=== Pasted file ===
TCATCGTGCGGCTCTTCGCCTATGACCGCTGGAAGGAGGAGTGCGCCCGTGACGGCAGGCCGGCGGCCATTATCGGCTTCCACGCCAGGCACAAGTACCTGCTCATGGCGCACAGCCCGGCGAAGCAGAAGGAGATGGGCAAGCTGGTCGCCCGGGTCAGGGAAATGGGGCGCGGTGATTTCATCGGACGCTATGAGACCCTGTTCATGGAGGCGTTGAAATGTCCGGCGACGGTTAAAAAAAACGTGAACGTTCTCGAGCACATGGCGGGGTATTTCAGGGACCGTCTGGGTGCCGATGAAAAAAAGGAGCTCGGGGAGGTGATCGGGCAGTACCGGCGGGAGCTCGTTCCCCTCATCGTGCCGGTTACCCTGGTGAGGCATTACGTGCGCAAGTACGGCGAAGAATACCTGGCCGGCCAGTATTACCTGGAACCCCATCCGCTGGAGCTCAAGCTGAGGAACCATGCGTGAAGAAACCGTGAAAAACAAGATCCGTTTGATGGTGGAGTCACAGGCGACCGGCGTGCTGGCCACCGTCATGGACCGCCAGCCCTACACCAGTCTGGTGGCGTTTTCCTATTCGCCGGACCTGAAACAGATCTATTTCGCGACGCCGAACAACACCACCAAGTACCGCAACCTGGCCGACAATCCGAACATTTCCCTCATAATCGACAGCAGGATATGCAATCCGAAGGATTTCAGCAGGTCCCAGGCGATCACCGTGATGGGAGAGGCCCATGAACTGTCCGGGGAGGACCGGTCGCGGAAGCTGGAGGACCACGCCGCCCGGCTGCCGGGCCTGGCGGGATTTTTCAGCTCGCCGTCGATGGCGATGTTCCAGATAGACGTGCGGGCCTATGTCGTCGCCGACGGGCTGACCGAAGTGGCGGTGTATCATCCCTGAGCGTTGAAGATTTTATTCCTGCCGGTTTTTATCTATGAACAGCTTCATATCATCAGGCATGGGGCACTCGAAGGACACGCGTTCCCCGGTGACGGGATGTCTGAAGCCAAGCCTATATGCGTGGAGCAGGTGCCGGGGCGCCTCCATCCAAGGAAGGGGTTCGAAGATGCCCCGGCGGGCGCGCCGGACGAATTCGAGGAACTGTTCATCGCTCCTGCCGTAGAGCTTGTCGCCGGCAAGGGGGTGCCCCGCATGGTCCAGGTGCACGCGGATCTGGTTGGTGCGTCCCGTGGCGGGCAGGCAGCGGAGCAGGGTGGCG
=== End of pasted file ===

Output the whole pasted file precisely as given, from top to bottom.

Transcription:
TCATCGTGCGGCTCTTCGCCTATGACCGCTGGAAGGAGGAGTGCGCCCGTGACGGCAGGCCGGCGGCCATTATCGGCTTCCACGCCAGGCACAAGTACCTGCTCATGGCGCACAGCCCGGCGAAGCAGAAGGAGATGGGCAAGCTGGTCGCCCGGGTCAGGGAAATGGGGCGCGGTGATTTCATCGGACGCTATGAGACCCTGTTCATGGAGGCGTTGAAATGTCCGGCGACGGTTAAAAAAAACGTGAACGTTCTCGAGCACATGGCGGGGTATTTCAGGGACCGTCTGGGTGCCGATGAAAAAAAGGAGCTCGGGGAGGTGATCGGGCAGTACCGGCGGGAGCTCGTTCCCCTCATCGTGCCGGTTACCCTGGTGAGGCATTACGTGCGCAAGTACGGCGAAGAATACCTGGCCGGCCAGTATTACCTGGAACCCCATCCGCTGGAGCTCAAGCTGAGGAACCATGCGTGAAGAAACCGTGAAAAACAAGATCCGTTTGATGGTGGAGTCACAGGCGACCGGCGTGCTGGCCACCGTCATGGACCGCCAGCCCTACACCAGTCTGGTGGCGTTTTCCTATTCGCCGGACCTGAAACAGATCTATTTCGCGACGCCGAACAACACCACCAAGTACCGCAACCTGGCCGACAATCCGAACATTTCCCTCATAATCGACAGCAGGATATGCAATCCGAAGGATTTCAGCAGGTCCCAGGCGATCACCGTGATGGGAGAGGCCCATGAACTGTCCGGGGAGGACCGGTCGCGGAAGCTGGAGGACCACGCCGCCCGGCTGCCGGGCCTGGCGGGATTTTTCAGCTCGCCGTCGATGGCGATGTTCCAGATAGACGTGCGGGCCTATGTCGTCGCCGACGGGCTGACCGAAGTGGCGGTGTATCATCCCTGAGCGTTGAAGATTTTATTCCTGCCGGTTTTTATCTATGAACAGCTTCATATCATCAGGCATGGGGCACTCGAAGGACACGCGTTCCCCGGTGACGGGATGTCTGAAGCCAAGCCTATATGCGTGGAGCAGGTGCCGGGGCGCCTCCATCCAAGGAAGGGGTTCGAAGATGCCCCGGCGGGCGCGCCGGACGAATTCGAGGAACTGTTCATCGCTCCTGCCGTAGAGCTTGTCGCCGGCAAGGGGGTGCCCCGCATGGTCCAGGTGCACGCGGATCTGGTTGGTGCGTCCCGTGGCGGGCAGGCAGCGGAGCAGGGTGGCG